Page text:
Odysseus’ Emotional Labours
Robin Phillips - August 2002
In this essay I’d like to explore some of the obstacles that women present to Odysseus on his voyage home and what we can learn from these about his character.
Before I begin my discussion a preliminary comment is necessary about certain assumptions which my discussion will build upon. In referring to ‘obstacles which Odysseus has to overcome on his voyage home’, I shall be working on the basis that these obstacles (particularly those narrated in books 9-12 of the Odyssey) form a series of tests. By including Charybdis and Scylla as the same test or by omitting to include Odysseus' encounter with the Phaiakians as one of the tests (since it is really the first stage of his journey out of 'no man's land' rather than a test of the same kind as the others), we arrive at twelve labours or tests. In his Heroes of the City of Man Leithart suggests that this number is significant since by giving him twelve labours Homer is revealing Odysseus to be a hero of the same stature as Hercules. The role of heroic exploits in Greek culture makes this a feasible interpretation even if the number of tests do not tally.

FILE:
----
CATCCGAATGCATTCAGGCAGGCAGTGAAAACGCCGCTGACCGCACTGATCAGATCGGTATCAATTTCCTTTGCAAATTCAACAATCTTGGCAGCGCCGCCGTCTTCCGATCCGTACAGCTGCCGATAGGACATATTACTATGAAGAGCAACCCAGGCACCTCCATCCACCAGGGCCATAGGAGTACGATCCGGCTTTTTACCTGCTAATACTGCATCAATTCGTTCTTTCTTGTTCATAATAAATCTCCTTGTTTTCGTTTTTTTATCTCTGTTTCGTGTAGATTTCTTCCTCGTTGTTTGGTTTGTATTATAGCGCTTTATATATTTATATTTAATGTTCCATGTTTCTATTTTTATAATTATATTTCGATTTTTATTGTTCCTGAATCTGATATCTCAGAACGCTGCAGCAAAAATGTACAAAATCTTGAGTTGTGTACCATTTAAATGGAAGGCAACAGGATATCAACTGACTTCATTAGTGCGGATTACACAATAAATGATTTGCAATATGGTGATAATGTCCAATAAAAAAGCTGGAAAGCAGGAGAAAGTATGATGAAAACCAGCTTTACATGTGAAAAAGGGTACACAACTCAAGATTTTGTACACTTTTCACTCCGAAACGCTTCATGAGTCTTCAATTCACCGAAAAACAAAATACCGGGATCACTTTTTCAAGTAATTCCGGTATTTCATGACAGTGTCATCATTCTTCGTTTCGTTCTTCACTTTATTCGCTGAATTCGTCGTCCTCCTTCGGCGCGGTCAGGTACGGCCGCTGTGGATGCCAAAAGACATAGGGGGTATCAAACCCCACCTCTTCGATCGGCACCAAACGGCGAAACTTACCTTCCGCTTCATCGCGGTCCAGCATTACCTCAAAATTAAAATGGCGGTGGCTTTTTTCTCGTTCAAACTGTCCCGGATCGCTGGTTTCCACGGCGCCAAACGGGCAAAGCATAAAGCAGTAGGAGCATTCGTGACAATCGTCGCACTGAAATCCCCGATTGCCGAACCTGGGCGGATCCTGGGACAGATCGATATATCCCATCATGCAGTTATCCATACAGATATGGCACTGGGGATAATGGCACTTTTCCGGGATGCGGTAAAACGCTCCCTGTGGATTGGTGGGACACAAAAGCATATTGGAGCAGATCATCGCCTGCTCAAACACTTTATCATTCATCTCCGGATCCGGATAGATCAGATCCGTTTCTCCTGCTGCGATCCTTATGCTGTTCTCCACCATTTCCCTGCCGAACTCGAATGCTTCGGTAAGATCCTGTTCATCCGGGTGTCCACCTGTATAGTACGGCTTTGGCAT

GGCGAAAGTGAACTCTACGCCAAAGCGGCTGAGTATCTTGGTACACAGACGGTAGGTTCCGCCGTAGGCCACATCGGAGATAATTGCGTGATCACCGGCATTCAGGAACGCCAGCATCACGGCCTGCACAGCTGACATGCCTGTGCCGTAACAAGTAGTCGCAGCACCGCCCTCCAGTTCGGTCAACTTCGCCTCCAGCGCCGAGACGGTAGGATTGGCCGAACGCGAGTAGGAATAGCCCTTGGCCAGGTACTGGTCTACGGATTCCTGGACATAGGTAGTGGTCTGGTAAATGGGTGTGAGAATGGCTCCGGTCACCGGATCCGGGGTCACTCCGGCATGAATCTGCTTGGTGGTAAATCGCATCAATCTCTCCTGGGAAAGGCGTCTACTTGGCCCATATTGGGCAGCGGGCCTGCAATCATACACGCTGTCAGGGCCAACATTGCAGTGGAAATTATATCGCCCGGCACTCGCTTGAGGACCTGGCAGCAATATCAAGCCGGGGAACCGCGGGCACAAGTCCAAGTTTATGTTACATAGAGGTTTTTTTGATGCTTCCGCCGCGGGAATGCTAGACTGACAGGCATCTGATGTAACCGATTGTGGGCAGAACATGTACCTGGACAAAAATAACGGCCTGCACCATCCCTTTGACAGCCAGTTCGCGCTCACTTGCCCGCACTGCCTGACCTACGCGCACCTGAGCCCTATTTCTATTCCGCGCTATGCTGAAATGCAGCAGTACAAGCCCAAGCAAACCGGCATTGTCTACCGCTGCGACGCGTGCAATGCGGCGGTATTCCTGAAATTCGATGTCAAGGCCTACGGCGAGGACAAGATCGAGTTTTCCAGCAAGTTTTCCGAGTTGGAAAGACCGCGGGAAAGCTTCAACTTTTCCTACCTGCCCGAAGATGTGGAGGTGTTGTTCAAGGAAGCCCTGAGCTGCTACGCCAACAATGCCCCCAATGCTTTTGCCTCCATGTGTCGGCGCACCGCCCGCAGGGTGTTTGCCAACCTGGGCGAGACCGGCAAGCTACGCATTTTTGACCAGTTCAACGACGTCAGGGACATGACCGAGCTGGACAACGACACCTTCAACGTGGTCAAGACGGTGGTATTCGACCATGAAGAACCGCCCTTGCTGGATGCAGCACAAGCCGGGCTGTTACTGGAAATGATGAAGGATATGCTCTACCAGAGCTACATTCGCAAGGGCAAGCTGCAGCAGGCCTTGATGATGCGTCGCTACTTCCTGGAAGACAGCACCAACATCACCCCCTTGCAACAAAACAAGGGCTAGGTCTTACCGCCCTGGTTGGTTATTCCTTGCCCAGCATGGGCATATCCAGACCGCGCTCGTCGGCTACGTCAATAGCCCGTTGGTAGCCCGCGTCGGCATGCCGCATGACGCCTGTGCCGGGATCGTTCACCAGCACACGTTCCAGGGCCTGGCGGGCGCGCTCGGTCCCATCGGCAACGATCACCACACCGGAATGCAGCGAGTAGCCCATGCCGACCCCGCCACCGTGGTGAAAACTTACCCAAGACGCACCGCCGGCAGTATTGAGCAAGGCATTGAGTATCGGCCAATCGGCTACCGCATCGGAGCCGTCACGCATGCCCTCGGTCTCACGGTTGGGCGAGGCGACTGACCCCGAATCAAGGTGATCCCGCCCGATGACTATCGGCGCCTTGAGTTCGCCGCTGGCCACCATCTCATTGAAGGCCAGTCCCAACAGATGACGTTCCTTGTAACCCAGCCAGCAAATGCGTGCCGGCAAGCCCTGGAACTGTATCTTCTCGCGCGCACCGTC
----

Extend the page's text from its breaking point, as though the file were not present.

With that let us began our discussion of the tests women present to Odysseus, looking first at the situation that occurs with Circe.